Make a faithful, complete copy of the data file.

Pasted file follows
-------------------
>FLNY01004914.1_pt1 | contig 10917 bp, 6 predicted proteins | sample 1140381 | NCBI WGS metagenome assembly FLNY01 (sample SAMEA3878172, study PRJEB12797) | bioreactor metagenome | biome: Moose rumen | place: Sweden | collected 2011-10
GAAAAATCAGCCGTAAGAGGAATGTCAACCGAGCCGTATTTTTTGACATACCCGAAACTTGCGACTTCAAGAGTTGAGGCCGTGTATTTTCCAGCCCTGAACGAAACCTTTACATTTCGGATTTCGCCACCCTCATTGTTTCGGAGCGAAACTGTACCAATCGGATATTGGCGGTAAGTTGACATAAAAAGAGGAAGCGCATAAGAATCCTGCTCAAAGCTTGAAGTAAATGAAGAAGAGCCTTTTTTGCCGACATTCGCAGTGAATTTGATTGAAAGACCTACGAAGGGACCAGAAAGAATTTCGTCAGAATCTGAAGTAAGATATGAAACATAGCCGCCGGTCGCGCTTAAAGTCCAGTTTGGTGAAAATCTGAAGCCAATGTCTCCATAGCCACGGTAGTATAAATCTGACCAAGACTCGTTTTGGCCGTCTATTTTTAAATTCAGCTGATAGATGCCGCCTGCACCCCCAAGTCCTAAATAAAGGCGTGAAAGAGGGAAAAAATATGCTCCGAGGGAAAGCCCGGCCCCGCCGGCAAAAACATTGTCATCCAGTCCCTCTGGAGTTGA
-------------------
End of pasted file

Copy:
>FLNY01004914.1_pt1 | contig 10917 bp, 6 predicted proteins | sample 1140381 | NCBI WGS metagenome assembly FLNY01 (sample SAMEA3878172, study PRJEB12797) | bioreactor metagenome | biome: Moose rumen | place: Sweden | collected 2011-10
GAAAAATCAGCCGTAAGAGGAATGTCAACCGAGCCGTATTTTTTGACATACCCGAAACTTGCGACTTCAAGAGTTGAGGCCGTGTATTTTCCAGCCCTGAACGAAACCTTTACATTTCGGATTTCGCCACCCTCATTGTTTCGGAGCGAAACTGTACCAATCGGATATTGGCGGTAAGTTGACATAAAAAGAGGAAGCGCATAAGAATCCTGCTCAAAGCTTGAAGTAAATGAAGAAGAGCCTTTTTTGCCGACATTCGCAGTGAATTTGATTGAAAGACCTACGAAGGGACCAGAAAGAATTTCGTCAGAATCTGAAGTAAGATATGAAACATAGCCGCCGGTCGCGCTTAAAGTCCAGTTTGGTGAAAATCTGAAGCCAATGTCTCCATAGCCACGGTAGTATAAATCTGACCAAGACTCGTTTTGGCCGTCTATTTTTAAATTCAGCTGATAGATGCCGCCTGCACCCCCAAGTCCTAAATAAAGGCGTGAAAGAGGGAAAAAATATGCTCCGAGGGAAAGCCCGGCCCCGCCGGCAAAAACATTGTCATCCAGTCCCTCTGGAGTTGA